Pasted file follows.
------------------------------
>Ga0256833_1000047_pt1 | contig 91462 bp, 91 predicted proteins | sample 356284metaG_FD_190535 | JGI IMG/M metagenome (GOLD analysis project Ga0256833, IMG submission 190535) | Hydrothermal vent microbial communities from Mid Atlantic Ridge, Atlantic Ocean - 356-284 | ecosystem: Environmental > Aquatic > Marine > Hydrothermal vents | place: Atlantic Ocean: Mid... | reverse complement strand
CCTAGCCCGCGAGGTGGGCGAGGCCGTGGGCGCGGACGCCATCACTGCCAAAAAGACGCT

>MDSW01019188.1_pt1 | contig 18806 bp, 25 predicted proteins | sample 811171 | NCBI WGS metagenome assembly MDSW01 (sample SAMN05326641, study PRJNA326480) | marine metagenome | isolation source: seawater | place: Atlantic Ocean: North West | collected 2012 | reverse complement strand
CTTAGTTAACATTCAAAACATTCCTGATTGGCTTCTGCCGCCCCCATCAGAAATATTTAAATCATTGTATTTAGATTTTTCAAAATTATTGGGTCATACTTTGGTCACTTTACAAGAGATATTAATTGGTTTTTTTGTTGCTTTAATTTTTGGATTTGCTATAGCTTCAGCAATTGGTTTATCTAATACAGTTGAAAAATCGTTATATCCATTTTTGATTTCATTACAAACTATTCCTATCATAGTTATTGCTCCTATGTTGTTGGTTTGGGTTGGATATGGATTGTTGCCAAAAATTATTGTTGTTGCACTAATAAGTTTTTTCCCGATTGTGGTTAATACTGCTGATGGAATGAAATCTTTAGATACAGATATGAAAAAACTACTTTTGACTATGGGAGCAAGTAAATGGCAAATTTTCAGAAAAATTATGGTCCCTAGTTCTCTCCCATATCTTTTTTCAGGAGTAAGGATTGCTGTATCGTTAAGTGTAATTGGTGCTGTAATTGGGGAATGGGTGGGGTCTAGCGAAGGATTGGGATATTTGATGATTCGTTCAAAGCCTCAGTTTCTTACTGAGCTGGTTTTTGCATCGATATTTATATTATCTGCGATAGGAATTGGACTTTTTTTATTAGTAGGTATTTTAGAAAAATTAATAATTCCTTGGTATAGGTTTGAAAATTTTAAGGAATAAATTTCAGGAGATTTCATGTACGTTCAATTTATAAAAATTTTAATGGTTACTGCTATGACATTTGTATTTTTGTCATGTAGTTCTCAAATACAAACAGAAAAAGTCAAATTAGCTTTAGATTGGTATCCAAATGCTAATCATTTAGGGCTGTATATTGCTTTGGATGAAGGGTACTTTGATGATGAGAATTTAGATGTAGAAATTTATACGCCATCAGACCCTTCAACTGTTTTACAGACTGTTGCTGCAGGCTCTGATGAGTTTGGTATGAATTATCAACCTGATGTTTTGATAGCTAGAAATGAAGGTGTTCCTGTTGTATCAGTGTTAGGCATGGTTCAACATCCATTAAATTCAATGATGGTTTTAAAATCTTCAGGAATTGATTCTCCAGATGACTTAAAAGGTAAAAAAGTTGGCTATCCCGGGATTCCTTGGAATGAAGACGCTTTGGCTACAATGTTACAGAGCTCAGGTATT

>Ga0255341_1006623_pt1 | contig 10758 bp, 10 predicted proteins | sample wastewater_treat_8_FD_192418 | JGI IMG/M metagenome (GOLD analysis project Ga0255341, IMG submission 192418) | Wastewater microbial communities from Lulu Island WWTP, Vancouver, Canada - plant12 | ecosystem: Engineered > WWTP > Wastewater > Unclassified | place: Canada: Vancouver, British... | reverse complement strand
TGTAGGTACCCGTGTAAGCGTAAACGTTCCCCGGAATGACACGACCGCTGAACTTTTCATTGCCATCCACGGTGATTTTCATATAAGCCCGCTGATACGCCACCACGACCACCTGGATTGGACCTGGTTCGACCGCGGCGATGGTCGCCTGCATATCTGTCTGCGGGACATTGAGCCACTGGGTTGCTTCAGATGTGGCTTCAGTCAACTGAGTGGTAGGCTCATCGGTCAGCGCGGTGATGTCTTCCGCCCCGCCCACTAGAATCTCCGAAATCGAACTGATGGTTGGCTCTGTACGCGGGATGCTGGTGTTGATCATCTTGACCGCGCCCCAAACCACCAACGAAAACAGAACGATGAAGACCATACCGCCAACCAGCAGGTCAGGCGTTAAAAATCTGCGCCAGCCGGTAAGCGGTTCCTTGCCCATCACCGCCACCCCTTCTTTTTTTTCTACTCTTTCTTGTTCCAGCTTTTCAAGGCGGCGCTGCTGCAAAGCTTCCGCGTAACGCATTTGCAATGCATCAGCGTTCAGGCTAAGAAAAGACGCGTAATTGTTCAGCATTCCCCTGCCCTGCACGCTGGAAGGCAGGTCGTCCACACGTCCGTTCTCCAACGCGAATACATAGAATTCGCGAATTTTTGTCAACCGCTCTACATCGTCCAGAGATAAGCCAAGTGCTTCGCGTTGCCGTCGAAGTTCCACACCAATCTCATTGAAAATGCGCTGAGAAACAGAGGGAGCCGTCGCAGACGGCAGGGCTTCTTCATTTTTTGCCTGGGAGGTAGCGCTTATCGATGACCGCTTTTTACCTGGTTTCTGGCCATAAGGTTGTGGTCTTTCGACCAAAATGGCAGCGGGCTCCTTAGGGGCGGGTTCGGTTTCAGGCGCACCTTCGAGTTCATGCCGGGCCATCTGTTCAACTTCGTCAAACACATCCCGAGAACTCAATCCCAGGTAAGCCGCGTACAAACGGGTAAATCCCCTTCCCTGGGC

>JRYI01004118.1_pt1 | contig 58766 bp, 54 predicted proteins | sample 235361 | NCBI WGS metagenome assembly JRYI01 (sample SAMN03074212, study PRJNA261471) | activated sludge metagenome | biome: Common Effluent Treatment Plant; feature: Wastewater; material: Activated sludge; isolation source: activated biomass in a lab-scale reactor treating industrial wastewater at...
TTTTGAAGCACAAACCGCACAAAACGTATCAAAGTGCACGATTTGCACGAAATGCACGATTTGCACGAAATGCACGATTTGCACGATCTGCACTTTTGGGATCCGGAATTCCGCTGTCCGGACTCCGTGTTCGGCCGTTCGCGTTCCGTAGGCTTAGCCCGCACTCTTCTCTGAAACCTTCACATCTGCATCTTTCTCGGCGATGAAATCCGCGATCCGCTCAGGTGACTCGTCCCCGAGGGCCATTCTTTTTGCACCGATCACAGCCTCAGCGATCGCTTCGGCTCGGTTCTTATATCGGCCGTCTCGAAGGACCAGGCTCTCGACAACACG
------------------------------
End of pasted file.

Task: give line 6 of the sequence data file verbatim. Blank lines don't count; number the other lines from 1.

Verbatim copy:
TGTAGGTACCCGTGTAAGCGTAAACGTTCCCCGGAATGACACGACCGCTGAACTTTTCATTGCCATCCACGGTGATTTTCATATAAGCCCGCTGATACGCCACCACGACCACCTGGATTGGACCTGGTTCGACCGCGGCGATGGTCGCCTGCATATCTGTCTGCGGGACATTGAGCCACTGGGTTGCTTCAGATGTGGCTTCAGTCAACTGAGTGGTAGGCTCATCGGTCAGCGCGGTGATGTCTTCCGCCCCGCCCACTAGAATCTCCGAAATCGAACTGATGGTTGGCTCTGTACGCGGGATGCTGGTGTTGATCATCTTGACCGCGCCCCAAACCACCAACGAAAACAGAACGATGAAGACCATACCGCCAACCAGCAGGTCAGGCGTTAAAAATCTGCGCCAGCCGGTAAGCGGTTCCTTGCCCATCACCGCCACCCCTTCTTTTTTTTCTACTCTTTCTTGTTCCAGCTTTTCAAGGCGGCGCTGCTGCAAAGCTTCCGCGTAACGCATTTGCAATGCATCAGCGTTCAGGCTAAGAAAAGACGCGTAATTGTTCAGCATTCCCCTGCCCTGCACGCTGGAAGGCAGGTCGTCCACACGTCCGTTCTCCAACGCGAATACATAGAATTCGCGAATTTTTGTCAACCGCTCTACATCGTCCAGAGATAAGCCAAGTGCTTCGCGTTGCCGTCGAAGTTCCACACCAATCTCATTGAAAATGCGCTGAGAAACAGAGGGAGCCGTCGCAGACGGCAGGGCTTCTTCATTTTTTGCCTGGGAGGTAGCGCTTATCGATGACCGCTTTTTACCTGGTTTCTGGCCATAAGGTTGTGGTCTTTCGACCAAAATGGCAGCGGGCTCCTTAGGGGCGGGTTCGGTTTCAGGCGCACCTTCGAGTTCATGCCGGGCCATCTGTTCAACTTCGTCAAACACATCCCGAGAACTCAATCCCAGGTAAGCCGCGTACAAACGGGTAAATCCCCTTCCCTGGGC